Anti-Trump protesters marched the streets of downtown West Palm Beach Saturday night to show people they're still here and still vocal.
“It’s an incremental process," Harvey Rosenfeld said. "One march, one protest, one letter writing campaign would not achieve everything. It’s gradual.”
More than a hundred people held up signs and chanted for minority rights, policy change and their dislike of President Donald Trump's actions.
"We still want to speak up on behalf of minority voices, women's voices, immigrant voices, all of the voices that are being shut down everywhere along the way," said Dara Hill, of Broward Democratic Socialists of America.
“They’re attacking immigrants," Flavia Franco said. "As an immigrant myself, I don’t think it’s fair, so we’re trying to pass the Dream Act by December."
West Palm Beach police briefly shut down several downtown streets, including Clematis Street, so people could exercise their right to protest and continue to call for change.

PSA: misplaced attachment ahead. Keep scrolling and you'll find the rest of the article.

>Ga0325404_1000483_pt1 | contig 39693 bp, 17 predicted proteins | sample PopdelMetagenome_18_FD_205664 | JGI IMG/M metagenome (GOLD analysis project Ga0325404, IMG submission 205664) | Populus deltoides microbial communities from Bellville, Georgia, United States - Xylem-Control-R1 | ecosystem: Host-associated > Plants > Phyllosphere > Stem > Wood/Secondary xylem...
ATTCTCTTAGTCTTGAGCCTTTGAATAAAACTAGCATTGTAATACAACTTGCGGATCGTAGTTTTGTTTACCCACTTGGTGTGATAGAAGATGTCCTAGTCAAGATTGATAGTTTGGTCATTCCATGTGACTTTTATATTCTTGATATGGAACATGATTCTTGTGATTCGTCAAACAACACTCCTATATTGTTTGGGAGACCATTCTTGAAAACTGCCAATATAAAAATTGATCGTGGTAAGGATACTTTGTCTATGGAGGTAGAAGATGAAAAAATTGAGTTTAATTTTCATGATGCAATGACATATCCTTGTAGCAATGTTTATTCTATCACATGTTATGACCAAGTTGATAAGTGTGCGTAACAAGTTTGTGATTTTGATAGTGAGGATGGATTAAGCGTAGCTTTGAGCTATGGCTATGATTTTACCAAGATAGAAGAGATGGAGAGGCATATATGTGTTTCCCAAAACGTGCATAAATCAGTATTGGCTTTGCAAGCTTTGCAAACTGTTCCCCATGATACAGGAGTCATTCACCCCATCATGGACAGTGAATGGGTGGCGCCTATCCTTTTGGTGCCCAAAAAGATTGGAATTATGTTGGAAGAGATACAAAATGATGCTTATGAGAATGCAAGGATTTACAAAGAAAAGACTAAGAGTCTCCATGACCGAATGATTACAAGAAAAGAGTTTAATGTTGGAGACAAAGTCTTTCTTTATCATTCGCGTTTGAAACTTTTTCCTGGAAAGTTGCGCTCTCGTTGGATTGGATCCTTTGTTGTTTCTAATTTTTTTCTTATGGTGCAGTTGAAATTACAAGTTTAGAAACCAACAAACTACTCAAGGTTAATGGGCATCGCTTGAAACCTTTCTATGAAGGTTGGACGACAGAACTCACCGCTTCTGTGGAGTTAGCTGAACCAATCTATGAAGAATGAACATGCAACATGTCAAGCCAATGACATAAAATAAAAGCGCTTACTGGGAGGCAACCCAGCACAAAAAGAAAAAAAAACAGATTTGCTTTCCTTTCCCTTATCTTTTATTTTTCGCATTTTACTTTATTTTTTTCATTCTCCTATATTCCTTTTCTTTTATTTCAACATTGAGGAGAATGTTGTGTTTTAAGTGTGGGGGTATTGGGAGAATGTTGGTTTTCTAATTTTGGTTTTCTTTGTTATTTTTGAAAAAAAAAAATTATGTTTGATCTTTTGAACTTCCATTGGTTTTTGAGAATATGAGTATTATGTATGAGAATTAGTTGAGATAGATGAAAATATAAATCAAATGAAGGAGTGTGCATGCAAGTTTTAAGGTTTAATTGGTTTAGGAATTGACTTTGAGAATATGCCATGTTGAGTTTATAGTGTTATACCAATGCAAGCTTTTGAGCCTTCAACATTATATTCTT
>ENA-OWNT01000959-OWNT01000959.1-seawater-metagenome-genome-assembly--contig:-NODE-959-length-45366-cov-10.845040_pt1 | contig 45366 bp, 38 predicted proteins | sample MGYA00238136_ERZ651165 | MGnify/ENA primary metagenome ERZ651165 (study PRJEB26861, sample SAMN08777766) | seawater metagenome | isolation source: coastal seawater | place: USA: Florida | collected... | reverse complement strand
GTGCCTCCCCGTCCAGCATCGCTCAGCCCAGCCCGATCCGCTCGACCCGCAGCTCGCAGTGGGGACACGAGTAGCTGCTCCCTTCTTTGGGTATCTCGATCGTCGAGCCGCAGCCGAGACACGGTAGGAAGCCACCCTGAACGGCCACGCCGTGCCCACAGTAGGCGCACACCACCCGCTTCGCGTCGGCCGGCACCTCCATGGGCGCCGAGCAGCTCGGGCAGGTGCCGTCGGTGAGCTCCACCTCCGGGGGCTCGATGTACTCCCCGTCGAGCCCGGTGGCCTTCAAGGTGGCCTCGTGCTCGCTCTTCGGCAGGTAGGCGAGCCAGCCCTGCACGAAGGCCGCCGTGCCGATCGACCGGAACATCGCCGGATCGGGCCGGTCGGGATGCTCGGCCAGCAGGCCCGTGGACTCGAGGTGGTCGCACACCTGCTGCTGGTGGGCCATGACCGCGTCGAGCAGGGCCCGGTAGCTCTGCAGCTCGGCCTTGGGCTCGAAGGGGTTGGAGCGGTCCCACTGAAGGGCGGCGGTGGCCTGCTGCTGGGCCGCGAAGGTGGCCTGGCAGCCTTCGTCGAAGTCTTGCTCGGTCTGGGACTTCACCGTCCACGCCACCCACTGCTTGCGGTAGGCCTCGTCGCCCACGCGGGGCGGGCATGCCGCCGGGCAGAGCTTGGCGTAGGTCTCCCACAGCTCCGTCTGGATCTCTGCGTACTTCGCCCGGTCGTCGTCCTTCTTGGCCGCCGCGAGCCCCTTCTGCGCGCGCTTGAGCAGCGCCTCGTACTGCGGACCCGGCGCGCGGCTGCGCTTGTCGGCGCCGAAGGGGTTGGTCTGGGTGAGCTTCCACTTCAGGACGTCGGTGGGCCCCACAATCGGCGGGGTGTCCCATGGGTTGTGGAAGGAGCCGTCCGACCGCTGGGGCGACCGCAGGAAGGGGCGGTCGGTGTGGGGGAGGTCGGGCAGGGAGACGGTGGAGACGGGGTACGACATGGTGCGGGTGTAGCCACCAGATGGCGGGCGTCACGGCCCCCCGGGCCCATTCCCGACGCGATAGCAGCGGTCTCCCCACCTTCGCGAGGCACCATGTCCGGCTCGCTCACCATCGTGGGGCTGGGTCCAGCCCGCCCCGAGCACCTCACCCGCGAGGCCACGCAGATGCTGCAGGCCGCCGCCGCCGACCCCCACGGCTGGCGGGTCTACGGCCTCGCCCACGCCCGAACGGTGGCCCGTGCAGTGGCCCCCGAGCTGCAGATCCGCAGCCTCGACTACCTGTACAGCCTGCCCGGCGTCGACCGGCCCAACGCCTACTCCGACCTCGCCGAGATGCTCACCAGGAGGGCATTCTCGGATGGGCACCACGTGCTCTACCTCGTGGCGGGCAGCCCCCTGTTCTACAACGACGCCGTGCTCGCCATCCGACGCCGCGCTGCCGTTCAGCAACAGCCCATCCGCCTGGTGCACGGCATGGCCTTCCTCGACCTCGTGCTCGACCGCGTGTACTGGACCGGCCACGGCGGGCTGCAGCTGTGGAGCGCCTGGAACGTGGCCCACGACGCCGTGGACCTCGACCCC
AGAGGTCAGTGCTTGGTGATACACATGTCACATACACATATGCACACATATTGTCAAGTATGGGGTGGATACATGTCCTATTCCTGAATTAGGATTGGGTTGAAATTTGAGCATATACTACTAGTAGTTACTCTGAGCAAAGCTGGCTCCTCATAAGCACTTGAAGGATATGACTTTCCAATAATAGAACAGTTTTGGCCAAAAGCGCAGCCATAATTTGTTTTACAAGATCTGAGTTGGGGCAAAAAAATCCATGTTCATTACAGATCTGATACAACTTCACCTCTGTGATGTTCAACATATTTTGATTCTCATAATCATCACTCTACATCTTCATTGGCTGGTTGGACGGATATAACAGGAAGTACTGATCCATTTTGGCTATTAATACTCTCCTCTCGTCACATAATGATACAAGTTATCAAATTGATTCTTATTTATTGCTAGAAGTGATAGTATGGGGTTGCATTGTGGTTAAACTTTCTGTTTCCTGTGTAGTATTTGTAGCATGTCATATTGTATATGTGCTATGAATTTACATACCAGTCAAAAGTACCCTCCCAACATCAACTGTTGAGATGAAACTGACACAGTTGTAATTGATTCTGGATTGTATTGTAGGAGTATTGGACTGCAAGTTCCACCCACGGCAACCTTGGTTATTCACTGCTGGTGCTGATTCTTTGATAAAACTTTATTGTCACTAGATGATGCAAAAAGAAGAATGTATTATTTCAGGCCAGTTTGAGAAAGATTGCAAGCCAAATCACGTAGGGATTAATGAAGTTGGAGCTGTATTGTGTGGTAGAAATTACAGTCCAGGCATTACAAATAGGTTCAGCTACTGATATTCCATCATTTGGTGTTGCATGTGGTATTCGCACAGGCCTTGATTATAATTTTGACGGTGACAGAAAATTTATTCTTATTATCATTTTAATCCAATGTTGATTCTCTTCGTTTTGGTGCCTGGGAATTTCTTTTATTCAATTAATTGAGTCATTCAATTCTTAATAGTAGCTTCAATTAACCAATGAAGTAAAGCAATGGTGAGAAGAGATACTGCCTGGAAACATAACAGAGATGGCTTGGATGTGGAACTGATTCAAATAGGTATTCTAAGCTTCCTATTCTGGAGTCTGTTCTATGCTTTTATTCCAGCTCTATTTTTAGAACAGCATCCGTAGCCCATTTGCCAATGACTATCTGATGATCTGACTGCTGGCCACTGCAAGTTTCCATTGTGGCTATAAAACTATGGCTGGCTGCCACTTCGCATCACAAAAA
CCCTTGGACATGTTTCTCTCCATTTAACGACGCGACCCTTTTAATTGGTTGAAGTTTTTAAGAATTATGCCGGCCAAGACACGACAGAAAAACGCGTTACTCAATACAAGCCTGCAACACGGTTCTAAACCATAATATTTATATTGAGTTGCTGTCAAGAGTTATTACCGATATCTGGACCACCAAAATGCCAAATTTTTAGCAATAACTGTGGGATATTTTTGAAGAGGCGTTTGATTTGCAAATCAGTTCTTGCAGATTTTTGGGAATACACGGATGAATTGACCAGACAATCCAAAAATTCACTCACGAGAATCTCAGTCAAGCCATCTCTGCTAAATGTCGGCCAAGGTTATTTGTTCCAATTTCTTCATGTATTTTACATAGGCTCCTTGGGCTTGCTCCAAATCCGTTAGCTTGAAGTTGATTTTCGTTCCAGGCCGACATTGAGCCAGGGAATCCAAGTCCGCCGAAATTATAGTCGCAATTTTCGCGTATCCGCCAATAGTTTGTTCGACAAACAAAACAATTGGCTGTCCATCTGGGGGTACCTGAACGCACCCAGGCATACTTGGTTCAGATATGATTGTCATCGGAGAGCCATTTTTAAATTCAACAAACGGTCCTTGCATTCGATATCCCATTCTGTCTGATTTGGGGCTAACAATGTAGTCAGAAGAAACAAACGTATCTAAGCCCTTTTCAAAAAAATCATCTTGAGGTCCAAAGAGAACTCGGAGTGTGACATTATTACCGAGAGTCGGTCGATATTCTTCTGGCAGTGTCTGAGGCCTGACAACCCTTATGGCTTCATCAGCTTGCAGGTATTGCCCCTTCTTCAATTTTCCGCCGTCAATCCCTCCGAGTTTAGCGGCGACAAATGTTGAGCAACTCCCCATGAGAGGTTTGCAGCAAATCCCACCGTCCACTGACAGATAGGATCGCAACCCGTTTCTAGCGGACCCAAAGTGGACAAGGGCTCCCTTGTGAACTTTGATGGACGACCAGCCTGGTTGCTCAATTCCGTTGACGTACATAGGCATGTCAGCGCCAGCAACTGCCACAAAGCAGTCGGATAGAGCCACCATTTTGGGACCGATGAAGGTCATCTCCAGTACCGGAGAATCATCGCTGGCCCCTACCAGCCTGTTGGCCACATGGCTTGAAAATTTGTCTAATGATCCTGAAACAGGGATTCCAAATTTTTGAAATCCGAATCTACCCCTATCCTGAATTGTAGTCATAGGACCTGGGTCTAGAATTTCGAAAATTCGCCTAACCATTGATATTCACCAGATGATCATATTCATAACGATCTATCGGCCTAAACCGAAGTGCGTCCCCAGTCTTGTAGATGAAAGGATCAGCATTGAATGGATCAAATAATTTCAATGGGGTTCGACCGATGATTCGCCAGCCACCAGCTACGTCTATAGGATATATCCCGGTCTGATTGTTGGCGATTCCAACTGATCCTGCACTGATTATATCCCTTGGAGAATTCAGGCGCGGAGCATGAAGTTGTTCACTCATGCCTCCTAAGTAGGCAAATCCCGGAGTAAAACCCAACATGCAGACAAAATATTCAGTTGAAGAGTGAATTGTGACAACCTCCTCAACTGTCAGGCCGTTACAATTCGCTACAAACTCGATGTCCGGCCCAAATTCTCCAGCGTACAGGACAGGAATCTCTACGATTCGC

Saturday also marked exactly one year since the first Anti-Trump protest in West Palm Beach.
"We certainly don’t expect to have the kind of numbers when everybody was just venting and frustrated immediately after an election last year," Hill said. "We’ve been very pleased with the continuing turnout and very pleased with the actions."
During the march, Donald Tarca drove his pickup truck around downtown flying Make America Great Again flags and American flags.
"Show my support for the country, our police officers and our president," Tarca said.
He said people are mistaken about President Trump and Republicans in general.
“I don’t like the way the other side is stereotyping everybody. I’m not racist. I’m not against anybody. I’m not against immigration. I just want it to be legal," he said. "When you come to my front door, I want to know who you are.”
Several area activist groups came together for the protest.